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May 26 — “Evaporated cane juice” should be called “sugar” on food labels, the Food and Drug Administration said May 26 in a guidance.
The term gave rise to a slew of suits by consumers alleging it's deceptive wording that hides the presence of sweeteners, making foods appear healthier than they are.
The phrase “evaporated cane juice” is false or misleading because it suggests that the sweetener is “juice” or is made from “juice.” It doesn't reveal that its basic nature and characterizing properties are those of a sugar, the FDA said in a final guidance.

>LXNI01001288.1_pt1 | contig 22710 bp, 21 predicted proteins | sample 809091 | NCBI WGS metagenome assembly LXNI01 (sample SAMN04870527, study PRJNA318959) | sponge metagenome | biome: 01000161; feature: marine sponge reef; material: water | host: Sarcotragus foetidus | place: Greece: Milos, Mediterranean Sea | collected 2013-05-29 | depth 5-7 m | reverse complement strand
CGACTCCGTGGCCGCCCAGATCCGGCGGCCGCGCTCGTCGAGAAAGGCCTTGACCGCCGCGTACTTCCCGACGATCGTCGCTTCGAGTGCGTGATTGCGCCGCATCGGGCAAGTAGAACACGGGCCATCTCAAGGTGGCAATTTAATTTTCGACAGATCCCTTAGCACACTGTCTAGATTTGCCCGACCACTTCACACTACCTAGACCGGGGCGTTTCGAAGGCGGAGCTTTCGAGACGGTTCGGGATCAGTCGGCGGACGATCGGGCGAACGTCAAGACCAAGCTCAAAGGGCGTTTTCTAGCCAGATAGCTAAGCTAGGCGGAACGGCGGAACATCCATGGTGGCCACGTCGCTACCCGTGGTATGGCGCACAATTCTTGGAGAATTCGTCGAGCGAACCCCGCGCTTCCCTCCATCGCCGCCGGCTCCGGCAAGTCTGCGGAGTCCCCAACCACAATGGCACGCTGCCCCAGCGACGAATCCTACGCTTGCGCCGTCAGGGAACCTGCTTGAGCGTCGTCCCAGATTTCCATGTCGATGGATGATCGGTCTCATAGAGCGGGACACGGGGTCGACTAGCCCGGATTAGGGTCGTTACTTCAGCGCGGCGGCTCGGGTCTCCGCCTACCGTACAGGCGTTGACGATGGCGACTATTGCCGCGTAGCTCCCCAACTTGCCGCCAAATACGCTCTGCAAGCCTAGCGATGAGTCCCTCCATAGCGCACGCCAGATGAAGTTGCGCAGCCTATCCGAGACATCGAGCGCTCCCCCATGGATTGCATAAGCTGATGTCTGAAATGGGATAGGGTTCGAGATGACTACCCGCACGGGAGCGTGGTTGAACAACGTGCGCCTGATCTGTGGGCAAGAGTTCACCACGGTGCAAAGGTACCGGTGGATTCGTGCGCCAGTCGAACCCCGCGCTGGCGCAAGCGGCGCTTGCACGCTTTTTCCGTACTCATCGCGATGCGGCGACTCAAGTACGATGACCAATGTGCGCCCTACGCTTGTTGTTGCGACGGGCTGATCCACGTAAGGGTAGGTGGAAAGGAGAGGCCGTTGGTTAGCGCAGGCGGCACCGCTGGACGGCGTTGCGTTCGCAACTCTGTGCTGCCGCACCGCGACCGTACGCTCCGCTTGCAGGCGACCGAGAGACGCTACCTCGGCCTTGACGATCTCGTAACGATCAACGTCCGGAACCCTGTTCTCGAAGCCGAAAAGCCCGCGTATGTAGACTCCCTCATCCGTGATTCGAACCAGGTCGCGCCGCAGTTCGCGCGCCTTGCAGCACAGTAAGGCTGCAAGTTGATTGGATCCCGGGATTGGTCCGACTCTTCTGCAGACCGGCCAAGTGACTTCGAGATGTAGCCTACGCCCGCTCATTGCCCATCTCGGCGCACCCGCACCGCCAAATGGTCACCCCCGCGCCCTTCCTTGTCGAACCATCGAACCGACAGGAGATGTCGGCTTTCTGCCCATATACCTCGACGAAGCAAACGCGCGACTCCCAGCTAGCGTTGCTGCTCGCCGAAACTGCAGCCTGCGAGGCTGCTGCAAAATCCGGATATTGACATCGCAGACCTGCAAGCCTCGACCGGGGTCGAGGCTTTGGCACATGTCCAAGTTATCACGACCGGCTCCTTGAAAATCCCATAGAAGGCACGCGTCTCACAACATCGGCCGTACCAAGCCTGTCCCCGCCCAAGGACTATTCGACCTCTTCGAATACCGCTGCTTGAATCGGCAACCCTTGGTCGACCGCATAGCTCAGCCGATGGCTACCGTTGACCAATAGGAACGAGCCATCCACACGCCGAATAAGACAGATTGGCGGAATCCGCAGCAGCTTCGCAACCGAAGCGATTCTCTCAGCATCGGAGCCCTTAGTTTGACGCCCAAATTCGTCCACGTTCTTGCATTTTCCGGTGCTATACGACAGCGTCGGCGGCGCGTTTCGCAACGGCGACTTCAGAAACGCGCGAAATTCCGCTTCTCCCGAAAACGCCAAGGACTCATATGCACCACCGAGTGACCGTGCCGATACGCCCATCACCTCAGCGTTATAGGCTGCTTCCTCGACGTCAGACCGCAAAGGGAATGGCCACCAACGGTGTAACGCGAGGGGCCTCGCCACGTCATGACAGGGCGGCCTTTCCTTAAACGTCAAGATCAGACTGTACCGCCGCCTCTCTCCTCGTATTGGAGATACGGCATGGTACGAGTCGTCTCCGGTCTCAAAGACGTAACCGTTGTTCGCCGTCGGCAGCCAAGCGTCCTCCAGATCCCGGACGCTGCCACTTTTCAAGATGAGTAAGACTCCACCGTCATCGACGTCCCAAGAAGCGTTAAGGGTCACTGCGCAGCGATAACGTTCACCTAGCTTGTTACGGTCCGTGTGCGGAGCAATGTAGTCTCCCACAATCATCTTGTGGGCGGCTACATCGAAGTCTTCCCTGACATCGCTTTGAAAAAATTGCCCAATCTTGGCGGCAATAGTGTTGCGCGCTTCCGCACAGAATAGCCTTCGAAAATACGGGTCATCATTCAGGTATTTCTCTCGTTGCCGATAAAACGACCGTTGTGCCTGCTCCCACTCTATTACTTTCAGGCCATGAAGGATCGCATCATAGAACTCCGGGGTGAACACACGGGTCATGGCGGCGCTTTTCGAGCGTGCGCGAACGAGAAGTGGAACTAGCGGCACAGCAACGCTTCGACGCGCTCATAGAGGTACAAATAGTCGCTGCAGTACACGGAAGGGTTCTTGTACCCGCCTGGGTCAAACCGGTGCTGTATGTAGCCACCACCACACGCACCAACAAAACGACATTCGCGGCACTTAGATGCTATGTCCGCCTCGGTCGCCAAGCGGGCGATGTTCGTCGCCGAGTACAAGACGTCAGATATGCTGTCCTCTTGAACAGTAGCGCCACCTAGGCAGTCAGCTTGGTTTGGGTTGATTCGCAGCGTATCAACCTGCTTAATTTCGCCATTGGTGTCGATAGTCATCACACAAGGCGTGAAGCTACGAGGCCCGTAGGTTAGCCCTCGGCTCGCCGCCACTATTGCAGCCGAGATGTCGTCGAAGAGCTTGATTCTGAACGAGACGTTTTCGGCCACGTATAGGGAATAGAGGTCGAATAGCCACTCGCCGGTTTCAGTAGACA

The guidance, published May 26 in the Federal Register (81 Fed. Reg. 33538), also said sweeteners derived from sugar cane shouldn't be called “dried cane syrup.”
FDA’s guidance documents don't establish legally enforceable responsibilities, but describe the agency's current thinking on a topic.
A 2009 draft guidance allowed the phrase “dried cane syrup,” but said the phrase “evaporated cane juice” falsely suggests the sweeteners are juice.
The agency reopened the comment period on the draft guidance in March 2014. The majority of comments objected to the term “dried cane syrup,” the FDA said.
Many consumer suits were put on hold after the FDA sought public input on use of use of ECJ, and are expected to be reactivated.
To contact the reporter on this story: Julie A. Steinberg at firstname.lastname@example.org
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